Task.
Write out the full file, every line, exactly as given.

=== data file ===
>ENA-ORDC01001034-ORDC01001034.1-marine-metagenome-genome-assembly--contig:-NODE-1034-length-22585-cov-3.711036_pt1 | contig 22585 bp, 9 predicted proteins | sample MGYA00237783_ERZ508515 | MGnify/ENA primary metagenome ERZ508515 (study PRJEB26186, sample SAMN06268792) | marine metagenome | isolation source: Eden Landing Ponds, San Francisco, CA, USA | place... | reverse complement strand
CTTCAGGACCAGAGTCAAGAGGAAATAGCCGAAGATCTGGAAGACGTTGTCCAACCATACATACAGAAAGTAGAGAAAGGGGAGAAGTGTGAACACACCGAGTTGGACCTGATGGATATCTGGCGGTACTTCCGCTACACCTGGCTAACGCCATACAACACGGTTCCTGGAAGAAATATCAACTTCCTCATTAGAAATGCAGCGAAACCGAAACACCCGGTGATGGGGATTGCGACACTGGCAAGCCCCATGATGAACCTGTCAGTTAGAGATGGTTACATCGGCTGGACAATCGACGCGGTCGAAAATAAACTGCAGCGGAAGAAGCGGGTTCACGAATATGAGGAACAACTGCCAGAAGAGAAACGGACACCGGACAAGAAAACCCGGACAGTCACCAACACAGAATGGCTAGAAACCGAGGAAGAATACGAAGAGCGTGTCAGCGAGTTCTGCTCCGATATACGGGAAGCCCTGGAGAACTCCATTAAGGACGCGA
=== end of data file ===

>ENA-ORDC01001034-ORDC01001034.1-marine-metagenome-genome-assembly--contig:-NODE-1034-length-22585-cov-3.711036_pt1 | contig 22585 bp, 9 predicted proteins | sample MGYA00237783_ERZ508515 | MGnify/ENA primary metagenome ERZ508515 (study PRJEB26186, sample SAMN06268792) | marine metagenome | isolation source: Eden Landing Ponds, San Francisco, CA, USA | place... | reverse complement strand
CTTCAGGACCAGAGTCAAGAGGAAATAGCCGAAGATCTGGAAGACGTTGTCCAACCATACATACAGAAAGTAGAGAAAGGGGAGAAGTGTGAACACACCGAGTTGGACCTGATGGATATCTGGCGGTACTTCCGCTACACCTGGCTAACGCCATACAACACGGTTCCTGGAAGAAATATCAACTTCCTCATTAGAAATGCAGCGAAACCGAAACACCCGGTGATGGGGATTGCGACACTGGCAAGCCCCATGATGAACCTGTCAGTTAGAGATGGTTACATCGGCTGGACAATCGACGCGGTCGAAAATAAACTGCAGCGGAAGAAGCGGGTTCACGAATATGAGGAACAACTGCCAGAAGAGAAACGGACACCGGACAAGAAAACCCGGACAGTCACCAACACAGAATGGCTAGAAACCGAGGAAGAATACGAAGAGCGTGTCAGCGAGTTCTGCTCCGATATACGGGAAGCCCTGGAGAACTCCATTAAGGACGCGA